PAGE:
VxFlex is a Dell Technologies developed, hypervisor agnostic, HCI platform integrated with high-performance, software-defined block storage. VxFlex OS is the software that creates a server and IP-based SAN from direct-attached storage as an alternative to a traditional SAN infrastructure. Dell Technologies also offers the VxRail HCI platform for VMware-centric environments. VxRail is the only fully integrated, pre-configured, and pre-tested VMware HCI system powered with VMware vSAN. We show below why both HCI offerings are highly efficient and effective platforms for a truly scalable Elastic Stack deployment.
Elastic Stack Overview
The Elastic Stack is a collection of four open-source projects: Elasticsearch, Logstash, Kibana, and Beats. Elasticsearch is an open-source, distributed, scalable, enterprise-grade search engine based on Lucene. Elasticsearch is an end-to-end solution for searching, analyzing, and visualizing machine data from diverse source formats. With the Elastic Stack, organizations can collect data from across the enterprise, normalize the format, and enrich the data as desired. Platforms designed for scale-out performance running the Elastic Stack provides the ability to analyze and correlate data in near real-time.
Elastic Stack on HCI
In March 2020, Dell Technologies validated the Elastic Stack running on our VxFlex family of HCI2. It will be shown how the features of HCI provide distinct benefits and cost savings as an integrated solution for the Elastic Stack. The Elastic Stack, and Elasticsearch specifically, is designed for scale-out. Data nodes can be added to an Elasticsearch cluster to provide additional compute and storage resources. HCI also uses a scale-out deployment model that allows for easy, seamless scalability horizontally by adding additional nodes to the cluster(s). However, unlike bare-metal deployments, HCI also scales vertically by adding resources dynamically to Elasticsearch data nodes or any other Elastic Stack roles through virtualization. VxFlex admins use their preferred hypervisor and VxFLEX OS and for VxRail it is done with VMware ESX and vSAN. Additionally, the Elastic Stack can be deployed on Kubernetes clusters, therefor admins can also choose to leverage VMware Tanzu for Kubernetes management.
Virtualization has long been a strategy for achieving more efficient resource utilization and data center density. Elasticsearch data nodes tend to have average allocations of 8-16 cores and 64GB of RAM. With the current ability to support up to 112 cores and 6TB of RAM in a single 2RU Dell server, Elasticsearch is an attractive application for virtualization. Additionally, the Elastic Stack is also significantly more CPU efficient than some alternative products improving the cost-effectiveness of deploying Elastic with VMware or other virtualization technologies. We would recommend sizing for 1 physical CPU to 1 virtual CPU (vCPU) for Elasticsearch Hot Tier along with the management and control plane resources. While this is admittedly like the VMware guidance for some similar analytics platforms, these VMs tend to consume a significantly smaller CPU footprint per data node. The Elastic Stack tends to take advantage of hyperthreading and resource overcommitment more effectively. While needs will vary by customer use case, our experience shows the efficiencies in the Elastic Stack and Elastic data lifecycle management allow the Elasticsearch Warm Tier, Kibana, and Proxy servers can be supported by 1 physical CPU to 2 vCPUs and the Cold Tier can be upwards of 4 vCPUs to a physical CPU.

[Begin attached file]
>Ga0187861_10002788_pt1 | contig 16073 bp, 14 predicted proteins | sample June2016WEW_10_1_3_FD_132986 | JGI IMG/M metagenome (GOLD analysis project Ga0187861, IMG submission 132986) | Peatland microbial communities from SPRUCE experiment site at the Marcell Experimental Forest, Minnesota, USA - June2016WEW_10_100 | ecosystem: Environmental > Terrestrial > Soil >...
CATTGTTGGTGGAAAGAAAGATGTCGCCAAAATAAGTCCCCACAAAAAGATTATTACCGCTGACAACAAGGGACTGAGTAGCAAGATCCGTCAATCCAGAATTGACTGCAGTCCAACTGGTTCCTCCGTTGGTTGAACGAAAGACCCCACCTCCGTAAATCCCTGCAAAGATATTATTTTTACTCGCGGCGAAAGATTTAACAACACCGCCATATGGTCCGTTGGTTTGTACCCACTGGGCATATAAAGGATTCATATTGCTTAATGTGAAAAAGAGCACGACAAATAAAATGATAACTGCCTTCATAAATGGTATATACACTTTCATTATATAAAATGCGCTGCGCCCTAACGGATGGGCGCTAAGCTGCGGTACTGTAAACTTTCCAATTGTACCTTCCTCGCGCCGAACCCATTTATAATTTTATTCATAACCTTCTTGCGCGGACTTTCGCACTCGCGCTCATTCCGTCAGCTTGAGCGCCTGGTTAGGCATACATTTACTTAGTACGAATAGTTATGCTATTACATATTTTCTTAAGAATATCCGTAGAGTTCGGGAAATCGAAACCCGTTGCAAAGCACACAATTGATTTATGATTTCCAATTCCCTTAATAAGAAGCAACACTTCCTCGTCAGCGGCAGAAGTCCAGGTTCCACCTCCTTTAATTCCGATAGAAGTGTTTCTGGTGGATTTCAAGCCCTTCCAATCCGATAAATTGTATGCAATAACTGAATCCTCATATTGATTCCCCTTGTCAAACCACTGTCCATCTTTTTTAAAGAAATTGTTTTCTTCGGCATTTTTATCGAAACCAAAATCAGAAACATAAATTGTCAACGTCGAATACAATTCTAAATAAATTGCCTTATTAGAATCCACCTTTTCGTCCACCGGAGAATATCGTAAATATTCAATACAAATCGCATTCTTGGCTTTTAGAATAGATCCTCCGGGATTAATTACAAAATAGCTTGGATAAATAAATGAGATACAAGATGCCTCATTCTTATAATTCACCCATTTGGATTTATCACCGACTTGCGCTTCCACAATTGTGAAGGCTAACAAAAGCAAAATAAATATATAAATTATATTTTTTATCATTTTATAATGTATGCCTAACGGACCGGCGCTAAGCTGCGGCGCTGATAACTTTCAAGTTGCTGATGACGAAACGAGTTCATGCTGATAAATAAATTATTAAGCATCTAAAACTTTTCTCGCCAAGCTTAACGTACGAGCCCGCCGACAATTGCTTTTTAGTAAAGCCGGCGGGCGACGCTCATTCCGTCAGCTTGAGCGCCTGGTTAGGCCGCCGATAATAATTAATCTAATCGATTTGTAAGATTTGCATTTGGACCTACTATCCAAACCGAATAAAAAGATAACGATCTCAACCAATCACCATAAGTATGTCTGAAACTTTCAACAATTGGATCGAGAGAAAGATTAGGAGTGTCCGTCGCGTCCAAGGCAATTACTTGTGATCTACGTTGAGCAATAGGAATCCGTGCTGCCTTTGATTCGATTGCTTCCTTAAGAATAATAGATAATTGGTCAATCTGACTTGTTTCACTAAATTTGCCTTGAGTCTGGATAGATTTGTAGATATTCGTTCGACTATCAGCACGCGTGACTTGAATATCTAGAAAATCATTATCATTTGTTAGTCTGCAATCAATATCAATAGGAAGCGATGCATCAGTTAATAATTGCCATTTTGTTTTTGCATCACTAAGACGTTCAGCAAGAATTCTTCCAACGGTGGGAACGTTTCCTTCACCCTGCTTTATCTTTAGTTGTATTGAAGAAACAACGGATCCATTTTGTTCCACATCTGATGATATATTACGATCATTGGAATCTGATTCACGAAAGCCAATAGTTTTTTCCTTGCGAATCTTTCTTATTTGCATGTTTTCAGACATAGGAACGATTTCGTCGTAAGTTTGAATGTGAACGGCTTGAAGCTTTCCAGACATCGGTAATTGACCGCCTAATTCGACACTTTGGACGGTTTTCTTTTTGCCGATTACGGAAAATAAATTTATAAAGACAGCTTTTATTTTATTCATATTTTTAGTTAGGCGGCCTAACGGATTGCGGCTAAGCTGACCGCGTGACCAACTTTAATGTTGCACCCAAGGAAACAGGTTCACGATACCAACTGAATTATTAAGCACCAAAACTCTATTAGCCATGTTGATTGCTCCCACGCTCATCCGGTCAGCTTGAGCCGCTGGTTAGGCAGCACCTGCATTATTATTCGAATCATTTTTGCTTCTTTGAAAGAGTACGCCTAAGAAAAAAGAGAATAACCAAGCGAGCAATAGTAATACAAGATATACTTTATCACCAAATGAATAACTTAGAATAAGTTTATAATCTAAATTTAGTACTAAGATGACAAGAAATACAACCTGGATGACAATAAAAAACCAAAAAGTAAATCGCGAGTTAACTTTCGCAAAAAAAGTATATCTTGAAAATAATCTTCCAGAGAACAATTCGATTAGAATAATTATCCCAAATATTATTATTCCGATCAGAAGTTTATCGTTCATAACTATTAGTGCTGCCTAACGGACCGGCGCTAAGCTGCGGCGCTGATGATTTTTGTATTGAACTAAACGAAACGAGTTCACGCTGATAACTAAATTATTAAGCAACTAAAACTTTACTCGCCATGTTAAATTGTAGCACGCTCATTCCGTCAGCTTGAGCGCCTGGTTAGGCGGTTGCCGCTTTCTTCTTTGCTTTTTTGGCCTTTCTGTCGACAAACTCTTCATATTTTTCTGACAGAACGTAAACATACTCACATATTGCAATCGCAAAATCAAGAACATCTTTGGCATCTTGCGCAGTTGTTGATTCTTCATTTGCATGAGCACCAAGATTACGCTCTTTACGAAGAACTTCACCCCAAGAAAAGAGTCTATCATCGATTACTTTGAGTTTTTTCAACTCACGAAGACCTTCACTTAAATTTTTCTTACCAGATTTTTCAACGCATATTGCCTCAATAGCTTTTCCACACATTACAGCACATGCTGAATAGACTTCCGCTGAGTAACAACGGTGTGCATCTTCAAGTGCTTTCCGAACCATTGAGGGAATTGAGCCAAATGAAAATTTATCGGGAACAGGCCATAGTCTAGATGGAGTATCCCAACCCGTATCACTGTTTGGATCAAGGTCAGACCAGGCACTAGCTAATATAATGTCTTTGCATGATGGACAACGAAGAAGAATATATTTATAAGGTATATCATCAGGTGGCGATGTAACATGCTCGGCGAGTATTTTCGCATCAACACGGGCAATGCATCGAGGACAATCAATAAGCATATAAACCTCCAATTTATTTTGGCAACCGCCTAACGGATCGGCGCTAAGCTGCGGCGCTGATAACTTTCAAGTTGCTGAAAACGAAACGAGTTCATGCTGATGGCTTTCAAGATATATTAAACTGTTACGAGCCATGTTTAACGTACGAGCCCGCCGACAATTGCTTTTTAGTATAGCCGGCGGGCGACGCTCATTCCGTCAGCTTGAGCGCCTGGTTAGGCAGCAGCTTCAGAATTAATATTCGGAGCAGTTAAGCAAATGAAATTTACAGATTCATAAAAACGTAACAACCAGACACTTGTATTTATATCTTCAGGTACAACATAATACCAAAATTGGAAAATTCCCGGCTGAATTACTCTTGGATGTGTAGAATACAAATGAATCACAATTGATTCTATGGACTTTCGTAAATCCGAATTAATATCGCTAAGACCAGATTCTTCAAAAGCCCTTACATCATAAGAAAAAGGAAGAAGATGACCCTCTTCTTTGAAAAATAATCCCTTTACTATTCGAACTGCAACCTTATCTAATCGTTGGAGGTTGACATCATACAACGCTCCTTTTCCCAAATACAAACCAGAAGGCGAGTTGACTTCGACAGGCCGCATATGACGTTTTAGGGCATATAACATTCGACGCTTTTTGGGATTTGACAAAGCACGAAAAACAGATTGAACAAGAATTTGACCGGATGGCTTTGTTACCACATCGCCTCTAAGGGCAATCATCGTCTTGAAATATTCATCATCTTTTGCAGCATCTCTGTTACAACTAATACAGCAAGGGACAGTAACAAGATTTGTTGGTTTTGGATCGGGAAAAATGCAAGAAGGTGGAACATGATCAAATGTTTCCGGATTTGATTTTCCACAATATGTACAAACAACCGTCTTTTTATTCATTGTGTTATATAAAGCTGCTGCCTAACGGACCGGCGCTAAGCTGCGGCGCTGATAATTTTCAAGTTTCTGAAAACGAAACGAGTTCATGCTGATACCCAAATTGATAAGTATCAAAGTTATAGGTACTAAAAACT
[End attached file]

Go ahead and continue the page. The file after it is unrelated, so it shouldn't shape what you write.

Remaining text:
Because Elasticsearch tiers data on independent data nodes versus multiple mount points on a single data node or indexer, the multiple types and classes of software-defined storage defined for independent HCI clusters can be easily leveraged between Elasticsearch clusters to address data temperatures. It should be noted that currently Elastic does not currently recommend any non-block storage (S3, NFS, etc.) as a target for Elasticsearch except as a target for Elasticsearch Snapshot and Restore. (It is possible to use S3 or NFS on Isilon or ECS as an example as a retrieval target for Logstash, but that is a subject for a later blog.) For example, vSAN in VxRail provides Optane, NVMe, SSD, and HDD storage options. A user can deploy their primary Elastic Stack environment with its Hot Elasticsearch data nodes, Kibana, and the Elastic Stack management and control plane on an all-flash VxRail cluster, and then leverage a storage dense hybrid vSAN cluster for Elasticsearch cold data.